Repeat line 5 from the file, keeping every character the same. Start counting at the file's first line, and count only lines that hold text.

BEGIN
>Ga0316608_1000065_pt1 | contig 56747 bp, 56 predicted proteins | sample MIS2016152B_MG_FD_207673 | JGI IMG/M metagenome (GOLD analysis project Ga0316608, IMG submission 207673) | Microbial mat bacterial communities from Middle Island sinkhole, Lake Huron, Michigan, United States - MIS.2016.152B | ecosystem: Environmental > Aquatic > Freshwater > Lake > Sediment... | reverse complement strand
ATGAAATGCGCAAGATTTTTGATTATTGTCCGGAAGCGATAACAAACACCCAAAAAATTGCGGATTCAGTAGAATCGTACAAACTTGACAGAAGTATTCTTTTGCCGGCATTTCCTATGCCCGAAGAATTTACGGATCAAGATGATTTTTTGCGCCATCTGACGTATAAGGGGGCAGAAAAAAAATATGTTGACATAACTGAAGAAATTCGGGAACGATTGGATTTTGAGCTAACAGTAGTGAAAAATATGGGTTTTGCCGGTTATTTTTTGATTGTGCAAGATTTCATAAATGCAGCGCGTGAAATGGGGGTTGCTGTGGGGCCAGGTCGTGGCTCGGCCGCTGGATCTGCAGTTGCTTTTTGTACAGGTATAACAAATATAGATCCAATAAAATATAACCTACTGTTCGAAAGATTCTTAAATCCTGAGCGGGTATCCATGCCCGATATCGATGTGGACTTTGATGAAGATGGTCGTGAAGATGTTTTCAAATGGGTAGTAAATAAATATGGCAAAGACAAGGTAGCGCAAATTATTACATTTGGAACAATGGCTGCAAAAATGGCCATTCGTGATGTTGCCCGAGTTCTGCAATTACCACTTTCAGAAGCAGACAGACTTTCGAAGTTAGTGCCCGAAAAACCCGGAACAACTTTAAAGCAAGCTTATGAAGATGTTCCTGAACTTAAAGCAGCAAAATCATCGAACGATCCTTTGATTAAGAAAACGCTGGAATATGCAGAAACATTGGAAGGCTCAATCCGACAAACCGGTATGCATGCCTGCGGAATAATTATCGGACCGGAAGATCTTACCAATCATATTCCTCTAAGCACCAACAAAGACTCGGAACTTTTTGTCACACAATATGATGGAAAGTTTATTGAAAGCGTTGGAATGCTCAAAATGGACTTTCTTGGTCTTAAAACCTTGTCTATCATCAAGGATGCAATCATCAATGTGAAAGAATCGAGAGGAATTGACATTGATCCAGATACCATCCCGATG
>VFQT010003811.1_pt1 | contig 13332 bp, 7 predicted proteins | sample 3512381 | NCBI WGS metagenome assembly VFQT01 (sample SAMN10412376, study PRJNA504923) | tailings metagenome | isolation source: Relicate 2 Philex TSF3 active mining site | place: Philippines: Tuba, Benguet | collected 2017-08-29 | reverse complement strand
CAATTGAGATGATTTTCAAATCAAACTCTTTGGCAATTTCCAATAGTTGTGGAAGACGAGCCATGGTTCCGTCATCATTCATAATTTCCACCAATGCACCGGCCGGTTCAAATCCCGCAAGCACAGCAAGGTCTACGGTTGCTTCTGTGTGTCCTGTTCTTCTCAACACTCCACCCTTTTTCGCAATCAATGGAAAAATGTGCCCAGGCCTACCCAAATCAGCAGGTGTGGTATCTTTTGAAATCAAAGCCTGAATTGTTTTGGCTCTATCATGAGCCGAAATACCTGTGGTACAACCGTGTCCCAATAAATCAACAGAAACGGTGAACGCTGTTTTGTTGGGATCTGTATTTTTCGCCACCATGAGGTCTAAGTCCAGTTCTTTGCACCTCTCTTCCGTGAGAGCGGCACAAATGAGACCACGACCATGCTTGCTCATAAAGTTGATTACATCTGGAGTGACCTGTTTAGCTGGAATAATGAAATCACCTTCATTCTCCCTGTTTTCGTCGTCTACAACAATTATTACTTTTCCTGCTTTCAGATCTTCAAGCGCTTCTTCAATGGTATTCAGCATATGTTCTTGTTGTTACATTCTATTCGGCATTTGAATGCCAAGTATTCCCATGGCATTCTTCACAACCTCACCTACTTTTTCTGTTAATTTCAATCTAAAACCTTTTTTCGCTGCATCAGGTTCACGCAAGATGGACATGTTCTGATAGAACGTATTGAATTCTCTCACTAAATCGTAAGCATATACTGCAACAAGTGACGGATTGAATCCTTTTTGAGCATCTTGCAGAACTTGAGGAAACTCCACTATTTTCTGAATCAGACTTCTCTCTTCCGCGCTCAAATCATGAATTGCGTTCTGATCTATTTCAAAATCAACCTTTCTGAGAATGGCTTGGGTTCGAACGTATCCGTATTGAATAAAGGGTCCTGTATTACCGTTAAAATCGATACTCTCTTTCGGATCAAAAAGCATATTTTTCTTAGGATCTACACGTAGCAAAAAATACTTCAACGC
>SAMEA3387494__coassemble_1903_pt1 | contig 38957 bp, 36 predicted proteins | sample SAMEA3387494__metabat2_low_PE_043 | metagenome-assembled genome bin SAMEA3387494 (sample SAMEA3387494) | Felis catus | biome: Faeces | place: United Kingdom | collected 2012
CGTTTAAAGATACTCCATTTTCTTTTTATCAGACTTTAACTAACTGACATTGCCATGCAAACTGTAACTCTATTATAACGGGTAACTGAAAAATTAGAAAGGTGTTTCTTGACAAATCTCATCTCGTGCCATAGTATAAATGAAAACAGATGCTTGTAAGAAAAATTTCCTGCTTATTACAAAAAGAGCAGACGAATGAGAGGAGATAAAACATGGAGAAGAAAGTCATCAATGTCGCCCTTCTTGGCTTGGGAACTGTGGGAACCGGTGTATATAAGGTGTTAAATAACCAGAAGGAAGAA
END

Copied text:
>SAMEA3387494__coassemble_1903_pt1 | contig 38957 bp, 36 predicted proteins | sample SAMEA3387494__metabat2_low_PE_043 | metagenome-assembled genome bin SAMEA3387494 (sample SAMEA3387494) | Felis catus | biome: Faeces | place: United Kingdom | collected 2012